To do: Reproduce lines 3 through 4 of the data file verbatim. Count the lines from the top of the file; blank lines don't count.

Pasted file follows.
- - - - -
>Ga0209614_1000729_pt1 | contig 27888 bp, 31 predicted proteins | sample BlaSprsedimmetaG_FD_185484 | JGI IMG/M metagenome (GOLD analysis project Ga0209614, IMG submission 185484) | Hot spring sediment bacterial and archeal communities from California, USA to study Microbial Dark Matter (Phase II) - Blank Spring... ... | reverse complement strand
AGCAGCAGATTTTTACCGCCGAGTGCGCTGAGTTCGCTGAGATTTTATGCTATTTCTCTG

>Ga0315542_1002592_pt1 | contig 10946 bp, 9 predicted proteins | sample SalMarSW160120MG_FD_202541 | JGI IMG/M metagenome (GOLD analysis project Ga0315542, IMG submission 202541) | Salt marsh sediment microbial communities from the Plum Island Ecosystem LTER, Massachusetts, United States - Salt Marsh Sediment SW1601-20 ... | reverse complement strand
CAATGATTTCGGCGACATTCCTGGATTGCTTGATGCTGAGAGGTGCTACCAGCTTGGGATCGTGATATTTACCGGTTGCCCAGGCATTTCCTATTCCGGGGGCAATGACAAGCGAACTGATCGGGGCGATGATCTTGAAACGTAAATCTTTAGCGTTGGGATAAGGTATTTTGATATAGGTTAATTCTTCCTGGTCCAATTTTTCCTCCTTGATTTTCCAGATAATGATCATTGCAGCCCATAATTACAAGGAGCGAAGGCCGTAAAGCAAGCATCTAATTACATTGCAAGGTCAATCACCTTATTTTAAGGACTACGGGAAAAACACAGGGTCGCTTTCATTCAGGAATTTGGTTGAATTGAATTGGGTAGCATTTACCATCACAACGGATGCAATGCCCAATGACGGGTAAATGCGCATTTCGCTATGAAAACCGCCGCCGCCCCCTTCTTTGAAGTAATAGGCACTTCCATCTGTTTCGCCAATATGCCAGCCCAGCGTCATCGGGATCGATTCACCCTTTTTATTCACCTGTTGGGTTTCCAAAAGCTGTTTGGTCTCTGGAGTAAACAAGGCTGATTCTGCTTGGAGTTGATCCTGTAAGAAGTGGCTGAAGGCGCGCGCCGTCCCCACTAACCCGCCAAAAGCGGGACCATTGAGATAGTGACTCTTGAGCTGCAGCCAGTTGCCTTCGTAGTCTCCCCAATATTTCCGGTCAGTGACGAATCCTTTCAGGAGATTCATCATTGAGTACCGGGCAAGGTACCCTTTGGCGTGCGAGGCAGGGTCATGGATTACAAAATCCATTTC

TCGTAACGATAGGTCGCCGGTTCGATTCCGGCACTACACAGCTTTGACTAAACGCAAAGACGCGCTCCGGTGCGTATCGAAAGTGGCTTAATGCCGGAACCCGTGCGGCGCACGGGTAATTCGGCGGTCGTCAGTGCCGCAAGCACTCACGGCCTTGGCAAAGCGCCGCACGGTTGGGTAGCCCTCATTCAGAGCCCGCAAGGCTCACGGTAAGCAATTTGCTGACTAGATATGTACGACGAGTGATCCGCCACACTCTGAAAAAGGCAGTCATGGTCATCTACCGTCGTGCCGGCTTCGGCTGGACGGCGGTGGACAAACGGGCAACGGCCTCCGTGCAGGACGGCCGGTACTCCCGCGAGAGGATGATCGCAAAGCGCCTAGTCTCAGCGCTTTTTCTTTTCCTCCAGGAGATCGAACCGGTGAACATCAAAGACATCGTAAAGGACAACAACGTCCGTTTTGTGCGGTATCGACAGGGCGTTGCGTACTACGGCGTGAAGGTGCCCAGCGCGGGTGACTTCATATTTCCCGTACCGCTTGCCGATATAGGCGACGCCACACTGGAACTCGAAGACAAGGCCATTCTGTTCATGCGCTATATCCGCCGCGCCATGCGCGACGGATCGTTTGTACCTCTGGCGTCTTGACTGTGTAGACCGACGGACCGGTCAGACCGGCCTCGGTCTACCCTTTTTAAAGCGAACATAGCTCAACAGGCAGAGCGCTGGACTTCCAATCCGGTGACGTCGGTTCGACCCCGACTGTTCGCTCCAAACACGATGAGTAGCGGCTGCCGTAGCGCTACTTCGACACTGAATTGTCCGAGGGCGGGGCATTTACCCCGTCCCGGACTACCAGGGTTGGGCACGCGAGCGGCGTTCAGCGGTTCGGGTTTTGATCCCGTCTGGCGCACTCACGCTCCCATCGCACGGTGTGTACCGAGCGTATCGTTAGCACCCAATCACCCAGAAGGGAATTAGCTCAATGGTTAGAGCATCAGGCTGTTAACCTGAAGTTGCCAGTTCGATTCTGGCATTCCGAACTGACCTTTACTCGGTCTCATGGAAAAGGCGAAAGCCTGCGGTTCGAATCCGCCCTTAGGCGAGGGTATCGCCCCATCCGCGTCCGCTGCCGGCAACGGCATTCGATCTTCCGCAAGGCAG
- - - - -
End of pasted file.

>Ga0315542_1002592_pt1 | contig 10946 bp, 9 predicted proteins | sample SalMarSW160120MG_FD_202541 | JGI IMG/M metagenome (GOLD analysis project Ga0315542, IMG submission 202541) | Salt marsh sediment microbial communities from the Plum Island Ecosystem LTER, Massachusetts, United States - Salt Marsh Sediment SW1601-20 ... | reverse complement strand
CAATGATTTCGGCGACATTCCTGGATTGCTTGATGCTGAGAGGTGCTACCAGCTTGGGATCGTGATATTTACCGGTTGCCCAGGCATTTCCTATTCCGGGGGCAATGACAAGCGAACTGATCGGGGCGATGATCTTGAAACGTAAATCTTTAGCGTTGGGATAAGGTATTTTGATATAGGTTAATTCTTCCTGGTCCAATTTTTCCTCCTTGATTTTCCAGATAATGATCATTGCAGCCCATAATTACAAGGAGCGAAGGCCGTAAAGCAAGCATCTAATTACATTGCAAGGTCAATCACCTTATTTTAAGGACTACGGGAAAAACACAGGGTCGCTTTCATTCAGGAATTTGGTTGAATTGAATTGGGTAGCATTTACCATCACAACGGATGCAATGCCCAATGACGGGTAAATGCGCATTTCGCTATGAAAACCGCCGCCGCCCCCTTCTTTGAAGTAATAGGCACTTCCATCTGTTTCGCCAATATGCCAGCCCAGCGTCATCGGGATCGATTCACCCTTTTTATTCACCTGTTGGGTTTCCAAAAGCTGTTTGGTCTCTGGAGTAAACAAGGCTGATTCTGCTTGGAGTTGATCCTGTAAGAAGTGGCTGAAGGCGCGCGCCGTCCCCACTAACCCGCCAAAAGCGGGACCATTGAGATAGTGACTCTTGAGCTGCAGCCAGTTGCCTTCGTAGTCTCCCCAATATTTCCGGTCAGTGACGAATCCTTTCAGGAGATTCATCATTGAGTACCGGGCAAGGTACCCTTTGGCGTGCGAGGCAGGGTCATGGATTACAAAATCCATTTC